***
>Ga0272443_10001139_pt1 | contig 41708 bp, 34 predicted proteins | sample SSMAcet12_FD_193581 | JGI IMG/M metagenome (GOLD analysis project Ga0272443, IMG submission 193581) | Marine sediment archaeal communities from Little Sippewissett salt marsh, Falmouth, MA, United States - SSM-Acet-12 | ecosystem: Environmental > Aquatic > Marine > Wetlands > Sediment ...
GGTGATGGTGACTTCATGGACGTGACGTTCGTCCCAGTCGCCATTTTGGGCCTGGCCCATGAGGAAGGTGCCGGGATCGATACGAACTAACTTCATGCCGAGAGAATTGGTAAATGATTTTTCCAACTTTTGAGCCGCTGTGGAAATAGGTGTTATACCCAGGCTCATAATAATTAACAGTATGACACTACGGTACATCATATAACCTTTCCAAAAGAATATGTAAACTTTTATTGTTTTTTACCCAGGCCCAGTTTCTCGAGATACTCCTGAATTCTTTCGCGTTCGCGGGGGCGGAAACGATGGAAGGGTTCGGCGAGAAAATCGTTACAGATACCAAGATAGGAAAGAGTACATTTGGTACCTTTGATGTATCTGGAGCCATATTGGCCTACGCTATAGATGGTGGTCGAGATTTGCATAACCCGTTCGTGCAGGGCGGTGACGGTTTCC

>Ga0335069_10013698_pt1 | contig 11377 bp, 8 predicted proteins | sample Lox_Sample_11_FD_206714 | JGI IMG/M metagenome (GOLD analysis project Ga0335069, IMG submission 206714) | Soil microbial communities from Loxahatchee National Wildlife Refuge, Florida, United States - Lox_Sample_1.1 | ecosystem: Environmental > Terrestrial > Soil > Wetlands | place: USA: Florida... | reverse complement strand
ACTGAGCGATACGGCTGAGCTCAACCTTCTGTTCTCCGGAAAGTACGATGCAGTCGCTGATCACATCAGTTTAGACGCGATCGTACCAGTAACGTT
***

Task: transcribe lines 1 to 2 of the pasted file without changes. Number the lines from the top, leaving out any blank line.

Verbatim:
>Ga0272443_10001139_pt1 | contig 41708 bp, 34 predicted proteins | sample SSMAcet12_FD_193581 | JGI IMG/M metagenome (GOLD analysis project Ga0272443, IMG submission 193581) | Marine sediment archaeal communities from Little Sippewissett salt marsh, Falmouth, MA, United States - SSM-Acet-12 | ecosystem: Environmental > Aquatic > Marine > Wetlands > Sediment ...
GGTGATGGTGACTTCATGGACGTGACGTTCGTCCCAGTCGCCATTTTGGGCCTGGCCCATGAGGAAGGTGCCGGGATCGATACGAACTAACTTCATGCCGAGAGAATTGGTAAATGATTTTTCCAACTTTTGAGCCGCTGTGGAAATAGGTGTTATACCCAGGCTCATAATAATTAACAGTATGACACTACGGTACATCATATAACCTTTCCAAAAGAATATGTAAACTTTTATTGTTTTTTACCCAGGCCCAGTTTCTCGAGATACTCCTGAATTCTTTCGCGTTCGCGGGGGCGGAAACGATGGAAGGGTTCGGCGAGAAAATCGTTACAGATACCAAGATAGGAAAGAGTACATTTGGTACCTTTGATGTATCTGGAGCCATATTGGCCTACGCTATAGATGGTGGTCGAGATTTGCATAACCCGTTCGTGCAGGGCGGTGACGGTTTCC